Cynthia Nixon has something to say to her haters.
Nixon, 55, is addressing criticism about her “Sex and the City” character Miranda Hobbes doing a sharp 180-degree personality change on the HBO Max sequel, “And Just Like That.”
The limited series showed iconic characters Carrie Bradshaw, Charlotte York and Miranda as they deal with the next phase of their lives: aging.
Many fans have wondered why Miranda isn’t as pragmatic as she was on “Sex and the City” in the sequel series.
“I think that’s a bizarre reaction,” the “Gilded Age” actress told the fashion bible. “First of all, I think Miranda is brave, and I think Miranda is charging forward. She doesn’t know where she’s going exactly, but she knows she has to go somewhere.”
“And I think that’s always been true of Miranda, right? Miranda’s very smart, and she’s very tenacious, but the idea that she’s levelheaded — she’s never been levelheaded,” Nixon continued.
She noted, “She’s a loose cannon, a very opinionated loose cannon. She’s always been a bull in a china shop and losing her temper and blowing things up then having to backtrack when she calms down.”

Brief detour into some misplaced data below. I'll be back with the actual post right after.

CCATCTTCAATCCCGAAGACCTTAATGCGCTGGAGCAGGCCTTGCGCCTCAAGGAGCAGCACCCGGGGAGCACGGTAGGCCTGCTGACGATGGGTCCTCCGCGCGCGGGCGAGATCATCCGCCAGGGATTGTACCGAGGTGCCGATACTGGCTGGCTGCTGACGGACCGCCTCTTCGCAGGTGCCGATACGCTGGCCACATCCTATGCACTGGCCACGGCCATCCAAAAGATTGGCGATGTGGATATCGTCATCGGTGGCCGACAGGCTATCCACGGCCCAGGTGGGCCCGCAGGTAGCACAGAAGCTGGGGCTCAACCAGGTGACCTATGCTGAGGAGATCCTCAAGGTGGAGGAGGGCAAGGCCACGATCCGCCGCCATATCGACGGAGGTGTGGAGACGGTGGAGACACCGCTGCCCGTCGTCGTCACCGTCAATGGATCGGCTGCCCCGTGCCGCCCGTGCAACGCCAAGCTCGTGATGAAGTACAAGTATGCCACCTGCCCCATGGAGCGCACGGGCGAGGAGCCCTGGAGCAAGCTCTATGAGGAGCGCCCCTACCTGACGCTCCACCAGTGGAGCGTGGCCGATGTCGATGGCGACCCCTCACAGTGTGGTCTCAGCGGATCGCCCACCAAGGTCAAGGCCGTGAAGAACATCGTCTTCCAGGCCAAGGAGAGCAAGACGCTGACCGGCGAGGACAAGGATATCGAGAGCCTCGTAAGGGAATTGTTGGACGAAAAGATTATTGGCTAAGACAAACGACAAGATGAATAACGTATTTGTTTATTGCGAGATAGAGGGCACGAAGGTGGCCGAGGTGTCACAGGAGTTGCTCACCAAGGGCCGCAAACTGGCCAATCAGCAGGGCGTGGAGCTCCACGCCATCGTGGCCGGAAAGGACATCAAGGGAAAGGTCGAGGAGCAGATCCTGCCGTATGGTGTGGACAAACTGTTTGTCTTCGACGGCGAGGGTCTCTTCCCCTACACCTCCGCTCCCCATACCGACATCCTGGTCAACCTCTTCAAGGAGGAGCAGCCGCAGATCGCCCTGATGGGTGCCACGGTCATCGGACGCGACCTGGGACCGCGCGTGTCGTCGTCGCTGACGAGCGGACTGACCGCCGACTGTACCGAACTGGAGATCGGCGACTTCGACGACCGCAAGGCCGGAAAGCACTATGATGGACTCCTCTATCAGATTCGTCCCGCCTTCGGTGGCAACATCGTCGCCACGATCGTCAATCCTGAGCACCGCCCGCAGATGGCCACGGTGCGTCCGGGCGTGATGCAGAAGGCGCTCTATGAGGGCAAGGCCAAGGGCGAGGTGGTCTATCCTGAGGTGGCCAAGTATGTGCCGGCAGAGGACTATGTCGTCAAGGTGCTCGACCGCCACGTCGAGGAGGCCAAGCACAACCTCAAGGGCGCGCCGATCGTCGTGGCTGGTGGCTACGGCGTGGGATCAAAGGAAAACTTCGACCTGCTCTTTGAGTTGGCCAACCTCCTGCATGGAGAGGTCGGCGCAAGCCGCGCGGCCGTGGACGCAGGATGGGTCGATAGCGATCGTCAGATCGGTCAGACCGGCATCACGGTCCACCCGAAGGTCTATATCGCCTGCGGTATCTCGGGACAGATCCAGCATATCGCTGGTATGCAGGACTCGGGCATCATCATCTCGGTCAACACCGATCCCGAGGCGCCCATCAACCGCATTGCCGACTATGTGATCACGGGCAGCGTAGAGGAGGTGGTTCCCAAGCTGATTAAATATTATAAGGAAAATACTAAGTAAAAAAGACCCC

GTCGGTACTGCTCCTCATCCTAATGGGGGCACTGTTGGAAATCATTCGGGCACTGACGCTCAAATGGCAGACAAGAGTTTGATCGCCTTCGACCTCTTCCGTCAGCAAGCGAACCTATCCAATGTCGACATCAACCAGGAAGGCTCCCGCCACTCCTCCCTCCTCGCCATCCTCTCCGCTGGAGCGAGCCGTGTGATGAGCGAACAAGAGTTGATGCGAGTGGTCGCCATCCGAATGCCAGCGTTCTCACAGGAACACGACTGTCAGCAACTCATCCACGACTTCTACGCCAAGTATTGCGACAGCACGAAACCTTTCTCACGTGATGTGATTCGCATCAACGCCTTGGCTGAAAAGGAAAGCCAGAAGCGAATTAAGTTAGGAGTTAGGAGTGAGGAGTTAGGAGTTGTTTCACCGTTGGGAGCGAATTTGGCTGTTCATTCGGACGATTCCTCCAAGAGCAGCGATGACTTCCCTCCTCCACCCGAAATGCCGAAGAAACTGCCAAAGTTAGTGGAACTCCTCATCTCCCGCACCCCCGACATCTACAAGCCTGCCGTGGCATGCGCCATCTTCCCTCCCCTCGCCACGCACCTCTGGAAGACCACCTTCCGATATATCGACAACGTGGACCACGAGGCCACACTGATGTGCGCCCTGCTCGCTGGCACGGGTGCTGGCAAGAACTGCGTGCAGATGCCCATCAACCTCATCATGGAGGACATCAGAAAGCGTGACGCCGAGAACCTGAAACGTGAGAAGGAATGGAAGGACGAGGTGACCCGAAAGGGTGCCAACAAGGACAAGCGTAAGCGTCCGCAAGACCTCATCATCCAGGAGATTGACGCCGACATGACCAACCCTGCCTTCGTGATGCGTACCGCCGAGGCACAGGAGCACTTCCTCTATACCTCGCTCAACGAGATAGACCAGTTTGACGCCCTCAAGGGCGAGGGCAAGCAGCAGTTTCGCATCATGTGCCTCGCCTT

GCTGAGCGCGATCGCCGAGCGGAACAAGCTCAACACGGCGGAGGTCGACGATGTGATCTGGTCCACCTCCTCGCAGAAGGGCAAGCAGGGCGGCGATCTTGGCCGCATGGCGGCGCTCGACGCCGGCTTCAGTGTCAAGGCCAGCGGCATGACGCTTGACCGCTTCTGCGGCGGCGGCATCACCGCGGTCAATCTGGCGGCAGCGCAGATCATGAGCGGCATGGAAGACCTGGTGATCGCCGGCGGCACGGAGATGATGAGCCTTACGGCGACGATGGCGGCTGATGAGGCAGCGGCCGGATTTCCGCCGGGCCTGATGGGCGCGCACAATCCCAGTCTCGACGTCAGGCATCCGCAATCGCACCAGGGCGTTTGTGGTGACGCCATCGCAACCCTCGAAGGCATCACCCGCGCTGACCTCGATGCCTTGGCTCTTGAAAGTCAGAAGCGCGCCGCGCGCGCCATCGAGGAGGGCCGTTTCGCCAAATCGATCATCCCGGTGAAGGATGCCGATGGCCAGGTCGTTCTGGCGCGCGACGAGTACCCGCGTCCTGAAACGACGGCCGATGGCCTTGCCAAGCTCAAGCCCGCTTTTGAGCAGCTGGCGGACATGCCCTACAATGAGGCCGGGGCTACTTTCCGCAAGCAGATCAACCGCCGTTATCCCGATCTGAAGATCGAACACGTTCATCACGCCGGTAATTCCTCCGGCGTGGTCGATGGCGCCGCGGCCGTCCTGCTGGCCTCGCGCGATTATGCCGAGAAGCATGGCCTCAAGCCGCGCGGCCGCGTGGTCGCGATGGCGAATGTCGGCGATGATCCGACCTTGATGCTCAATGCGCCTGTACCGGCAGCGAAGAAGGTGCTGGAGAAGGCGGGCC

“[Miranda] gives up her very lucrative corporate job and goes back to try and make something more of her life. As Miranda says: We’re not old, we’re 55. I mean, you’re certainly closer to the end than to the beginning. But if you’re not happy with where you are, you still have a lot of time to make a change,” Nixon said.
In the show, Miranda chose to leave her husband Steve Brady, follow Che to Los Angeles and pass up a coveted internship at Human Rights Watch.
Ramirez, 46, recently explained to the New York Times how they (the “Grey’s Anatomy” actor identifies as nonbinary) felt about the backlash about their relationship with Miranda.
“I’m very aware of the hate that exists online,” they said. “But I have to protect my own mental health and my own artistry.”
“I’m really proud of the representation that we’ve created. We have built a character who is a human being, who is imperfect, who’s complex, who is not here to be liked, who’s not here for anybody’s approval. They’re here to be themselves,” Ramirez continued.
Nixon spoke to The Post on Feb. 11 about the negative reaction to Che’s character.
“I think we’ve always — the old show [‘Sex and the City’] and the new show — we’ve always been a show that pushed the boundaries,” she said. “I think it’s right in keeping with our history.”